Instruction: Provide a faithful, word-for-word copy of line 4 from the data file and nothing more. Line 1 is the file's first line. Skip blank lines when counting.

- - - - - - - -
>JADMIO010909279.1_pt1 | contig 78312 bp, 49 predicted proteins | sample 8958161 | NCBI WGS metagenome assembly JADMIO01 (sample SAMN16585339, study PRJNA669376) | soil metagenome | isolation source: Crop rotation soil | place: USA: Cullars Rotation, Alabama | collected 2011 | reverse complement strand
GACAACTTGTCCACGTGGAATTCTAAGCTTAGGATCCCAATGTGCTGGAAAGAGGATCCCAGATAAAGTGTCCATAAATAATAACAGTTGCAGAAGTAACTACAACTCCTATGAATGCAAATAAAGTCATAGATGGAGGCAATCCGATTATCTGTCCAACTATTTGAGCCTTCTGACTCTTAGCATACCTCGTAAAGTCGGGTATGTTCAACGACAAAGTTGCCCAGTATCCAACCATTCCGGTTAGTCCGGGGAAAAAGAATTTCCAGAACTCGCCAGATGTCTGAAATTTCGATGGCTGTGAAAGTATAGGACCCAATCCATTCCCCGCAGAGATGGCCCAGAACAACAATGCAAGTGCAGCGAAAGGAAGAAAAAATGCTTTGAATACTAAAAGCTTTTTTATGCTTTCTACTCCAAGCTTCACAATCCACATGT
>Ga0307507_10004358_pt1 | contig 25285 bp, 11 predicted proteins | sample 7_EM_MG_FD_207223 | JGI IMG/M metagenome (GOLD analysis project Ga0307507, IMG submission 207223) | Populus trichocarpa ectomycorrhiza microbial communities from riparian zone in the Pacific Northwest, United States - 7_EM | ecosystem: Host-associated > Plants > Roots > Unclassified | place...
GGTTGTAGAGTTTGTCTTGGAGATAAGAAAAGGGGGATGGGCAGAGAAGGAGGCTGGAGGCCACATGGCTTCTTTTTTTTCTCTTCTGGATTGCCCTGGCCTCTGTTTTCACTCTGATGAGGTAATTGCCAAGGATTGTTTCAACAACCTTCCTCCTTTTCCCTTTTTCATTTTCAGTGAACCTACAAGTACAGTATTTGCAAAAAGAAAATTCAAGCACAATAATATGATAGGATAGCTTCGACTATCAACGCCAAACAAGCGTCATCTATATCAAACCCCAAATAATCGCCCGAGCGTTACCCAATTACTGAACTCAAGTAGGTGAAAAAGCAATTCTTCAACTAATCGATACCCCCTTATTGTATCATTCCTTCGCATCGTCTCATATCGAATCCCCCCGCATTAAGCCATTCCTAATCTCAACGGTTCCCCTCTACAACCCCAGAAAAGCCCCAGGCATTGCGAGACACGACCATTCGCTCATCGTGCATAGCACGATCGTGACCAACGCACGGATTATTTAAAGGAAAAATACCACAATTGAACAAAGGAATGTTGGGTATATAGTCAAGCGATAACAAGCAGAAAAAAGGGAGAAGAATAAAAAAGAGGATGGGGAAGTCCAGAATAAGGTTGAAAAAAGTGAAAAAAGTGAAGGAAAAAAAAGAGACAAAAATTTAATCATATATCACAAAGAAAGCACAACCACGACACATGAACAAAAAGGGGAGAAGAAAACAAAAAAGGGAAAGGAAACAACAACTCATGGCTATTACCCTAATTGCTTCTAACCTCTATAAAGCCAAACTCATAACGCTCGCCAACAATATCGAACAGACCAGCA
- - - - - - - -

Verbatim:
GGTTGTAGAGTTTGTCTTGGAGATAAGAAAAGGGGGATGGGCAGAGAAGGAGGCTGGAGGCCACATGGCTTCTTTTTTTTCTCTTCTGGATTGCCCTGGCCTCTGTTTTCACTCTGATGAGGTAATTGCCAAGGATTGTTTCAACAACCTTCCTCCTTTTCCCTTTTTCATTTTCAGTGAACCTACAAGTACAGTATTTGCAAAAAGAAAATTCAAGCACAATAATATGATAGGATAGCTTCGACTATCAACGCCAAACAAGCGTCATCTATATCAAACCCCAAATAATCGCCCGAGCGTTACCCAATTACTGAACTCAAGTAGGTGAAAAAGCAATTCTTCAACTAATCGATACCCCCTTATTGTATCATTCCTTCGCATCGTCTCATATCGAATCCCCCCGCATTAAGCCATTCCTAATCTCAACGGTTCCCCTCTACAACCCCAGAAAAGCCCCAGGCATTGCGAGACACGACCATTCGCTCATCGTGCATAGCACGATCGTGACCAACGCACGGATTATTTAAAGGAAAAATACCACAATTGAACAAAGGAATGTTGGGTATATAGTCAAGCGATAACAAGCAGAAAAAAGGGAGAAGAATAAAAAAGAGGATGGGGAAGTCCAGAATAAGGTTGAAAAAAGTGAAAAAAGTGAAGGAAAAAAAAGAGACAAAAATTTAATCATATATCACAAAGAAAGCACAACCACGACACATGAACAAAAAGGGGAGAAGAAAACAAAAAAGGGAAAGGAAACAACAACTCATGGCTATTACCCTAATTGCTTCTAACCTCTATAAAGCCAAACTCATAACGCTCGCCAACAATATCGAACAGACCAGCA